By Nick Sapienza, CFP
As Published in The Irrelevant Investor
The last few years reminded us that it’s more important to know how it feels to lose money than to make it. The only way to develop respect for risk is to experience financial pain. Once you’ve been burnt, you can develop a healthy anxiety around your personal finances.
Such is the case for a friend of mine. I’ll call him Rich. He’s known to be a worrier for much of his life. At first, he worried about the right things, like what he spent, saved, and even where he lived. Simple, manageable, and firmly within his control. His focus on financial efficiency served him well and allowed him to retire earlier and more comfortably than planned. He won the game.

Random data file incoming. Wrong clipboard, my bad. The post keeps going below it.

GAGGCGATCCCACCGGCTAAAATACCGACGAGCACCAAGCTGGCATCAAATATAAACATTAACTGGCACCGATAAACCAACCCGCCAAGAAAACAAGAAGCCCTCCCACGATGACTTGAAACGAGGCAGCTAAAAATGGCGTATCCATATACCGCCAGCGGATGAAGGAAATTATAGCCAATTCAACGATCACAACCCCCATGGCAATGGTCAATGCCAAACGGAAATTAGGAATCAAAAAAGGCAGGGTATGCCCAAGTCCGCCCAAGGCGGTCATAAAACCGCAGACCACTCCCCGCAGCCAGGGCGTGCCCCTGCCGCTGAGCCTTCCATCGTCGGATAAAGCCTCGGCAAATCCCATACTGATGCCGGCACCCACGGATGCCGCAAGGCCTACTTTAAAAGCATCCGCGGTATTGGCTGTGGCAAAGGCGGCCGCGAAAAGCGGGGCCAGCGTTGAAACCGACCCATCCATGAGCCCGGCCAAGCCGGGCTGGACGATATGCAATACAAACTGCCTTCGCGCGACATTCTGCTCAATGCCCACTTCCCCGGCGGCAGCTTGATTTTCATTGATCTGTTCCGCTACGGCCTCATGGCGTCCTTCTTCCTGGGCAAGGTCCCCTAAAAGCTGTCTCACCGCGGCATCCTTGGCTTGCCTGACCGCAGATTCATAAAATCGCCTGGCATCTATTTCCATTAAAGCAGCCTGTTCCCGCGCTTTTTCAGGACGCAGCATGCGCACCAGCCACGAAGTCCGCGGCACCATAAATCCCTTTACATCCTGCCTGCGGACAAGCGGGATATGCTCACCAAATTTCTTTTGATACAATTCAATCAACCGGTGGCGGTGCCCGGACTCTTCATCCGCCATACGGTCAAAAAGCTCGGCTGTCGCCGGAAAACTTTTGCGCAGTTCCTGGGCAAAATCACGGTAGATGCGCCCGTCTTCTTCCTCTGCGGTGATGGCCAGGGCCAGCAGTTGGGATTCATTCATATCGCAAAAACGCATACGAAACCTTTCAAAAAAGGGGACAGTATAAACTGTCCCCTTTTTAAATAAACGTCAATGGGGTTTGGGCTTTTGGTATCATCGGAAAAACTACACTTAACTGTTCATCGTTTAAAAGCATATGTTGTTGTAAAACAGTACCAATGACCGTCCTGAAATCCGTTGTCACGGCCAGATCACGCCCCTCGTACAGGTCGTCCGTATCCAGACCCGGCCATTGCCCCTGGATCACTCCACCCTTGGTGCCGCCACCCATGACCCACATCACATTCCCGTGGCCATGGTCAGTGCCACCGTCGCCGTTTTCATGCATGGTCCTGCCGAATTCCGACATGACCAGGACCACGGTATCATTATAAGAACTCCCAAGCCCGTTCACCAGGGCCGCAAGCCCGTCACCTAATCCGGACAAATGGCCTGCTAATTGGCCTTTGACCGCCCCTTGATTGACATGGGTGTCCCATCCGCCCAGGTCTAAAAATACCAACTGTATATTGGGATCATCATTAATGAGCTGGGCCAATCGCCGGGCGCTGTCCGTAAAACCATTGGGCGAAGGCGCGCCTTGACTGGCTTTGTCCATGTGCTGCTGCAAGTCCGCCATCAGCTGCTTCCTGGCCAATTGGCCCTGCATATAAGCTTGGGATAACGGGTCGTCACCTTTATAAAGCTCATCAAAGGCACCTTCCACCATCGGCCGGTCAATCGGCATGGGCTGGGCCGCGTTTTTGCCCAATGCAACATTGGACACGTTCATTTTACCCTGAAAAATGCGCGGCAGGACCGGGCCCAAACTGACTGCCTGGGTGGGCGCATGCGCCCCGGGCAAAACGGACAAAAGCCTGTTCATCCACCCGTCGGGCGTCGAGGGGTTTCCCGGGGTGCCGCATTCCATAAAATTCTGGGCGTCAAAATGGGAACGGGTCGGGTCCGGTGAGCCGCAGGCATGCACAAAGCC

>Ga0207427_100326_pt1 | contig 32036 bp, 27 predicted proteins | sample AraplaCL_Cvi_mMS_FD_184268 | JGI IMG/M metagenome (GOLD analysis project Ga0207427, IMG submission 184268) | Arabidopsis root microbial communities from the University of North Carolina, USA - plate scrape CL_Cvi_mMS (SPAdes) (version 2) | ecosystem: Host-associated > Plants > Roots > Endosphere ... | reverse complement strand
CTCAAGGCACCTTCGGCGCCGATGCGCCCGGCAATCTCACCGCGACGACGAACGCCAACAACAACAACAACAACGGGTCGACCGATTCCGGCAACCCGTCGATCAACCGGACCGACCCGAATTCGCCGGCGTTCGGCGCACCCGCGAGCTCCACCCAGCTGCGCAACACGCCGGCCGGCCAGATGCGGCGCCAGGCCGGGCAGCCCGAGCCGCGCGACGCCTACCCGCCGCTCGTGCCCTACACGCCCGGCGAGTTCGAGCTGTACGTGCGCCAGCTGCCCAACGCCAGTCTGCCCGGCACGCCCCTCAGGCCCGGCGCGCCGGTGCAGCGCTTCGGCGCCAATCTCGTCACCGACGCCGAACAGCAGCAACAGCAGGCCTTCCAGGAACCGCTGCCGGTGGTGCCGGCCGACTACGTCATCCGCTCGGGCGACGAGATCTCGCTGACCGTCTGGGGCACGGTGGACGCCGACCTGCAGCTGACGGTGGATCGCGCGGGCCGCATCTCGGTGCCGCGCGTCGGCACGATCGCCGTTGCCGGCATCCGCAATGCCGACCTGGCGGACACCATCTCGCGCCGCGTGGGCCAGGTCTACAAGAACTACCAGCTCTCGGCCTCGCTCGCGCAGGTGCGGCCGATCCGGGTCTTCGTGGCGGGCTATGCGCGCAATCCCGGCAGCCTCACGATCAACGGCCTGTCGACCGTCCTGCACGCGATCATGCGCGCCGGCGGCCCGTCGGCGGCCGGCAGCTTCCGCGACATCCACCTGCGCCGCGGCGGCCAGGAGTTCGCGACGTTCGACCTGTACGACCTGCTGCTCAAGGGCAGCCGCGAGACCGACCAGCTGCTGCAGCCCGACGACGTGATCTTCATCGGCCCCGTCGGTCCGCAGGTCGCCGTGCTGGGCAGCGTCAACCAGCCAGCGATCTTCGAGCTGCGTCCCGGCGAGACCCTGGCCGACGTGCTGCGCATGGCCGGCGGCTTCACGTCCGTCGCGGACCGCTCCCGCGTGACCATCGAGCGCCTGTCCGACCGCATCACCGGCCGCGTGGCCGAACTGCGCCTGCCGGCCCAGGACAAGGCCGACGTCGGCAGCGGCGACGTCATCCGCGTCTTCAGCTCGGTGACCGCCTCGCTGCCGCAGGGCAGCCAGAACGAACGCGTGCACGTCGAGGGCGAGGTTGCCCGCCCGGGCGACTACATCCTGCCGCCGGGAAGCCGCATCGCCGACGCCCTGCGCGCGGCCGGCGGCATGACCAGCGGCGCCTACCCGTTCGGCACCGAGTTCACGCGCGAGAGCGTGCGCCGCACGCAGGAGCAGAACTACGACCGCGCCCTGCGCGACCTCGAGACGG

When you dream of being in that position, you probably imagine all your worries falling by the wayside. Not for Rich. Now, the thought of losing it is what keeps him up at night. There’s nothing constructive about his obsessions. It’s always about things that are completely out of his control.
Rich’s focus on the wrong things not only gives them power, but leaves the right things under-attended. He understands that bear markets are part of investing, yet he can’t embrace their inevitability. His success hinges on his willingness and ability to withstand discomfort. Financially, he’s able, but he’s not willing. Throw out the spreadsheets.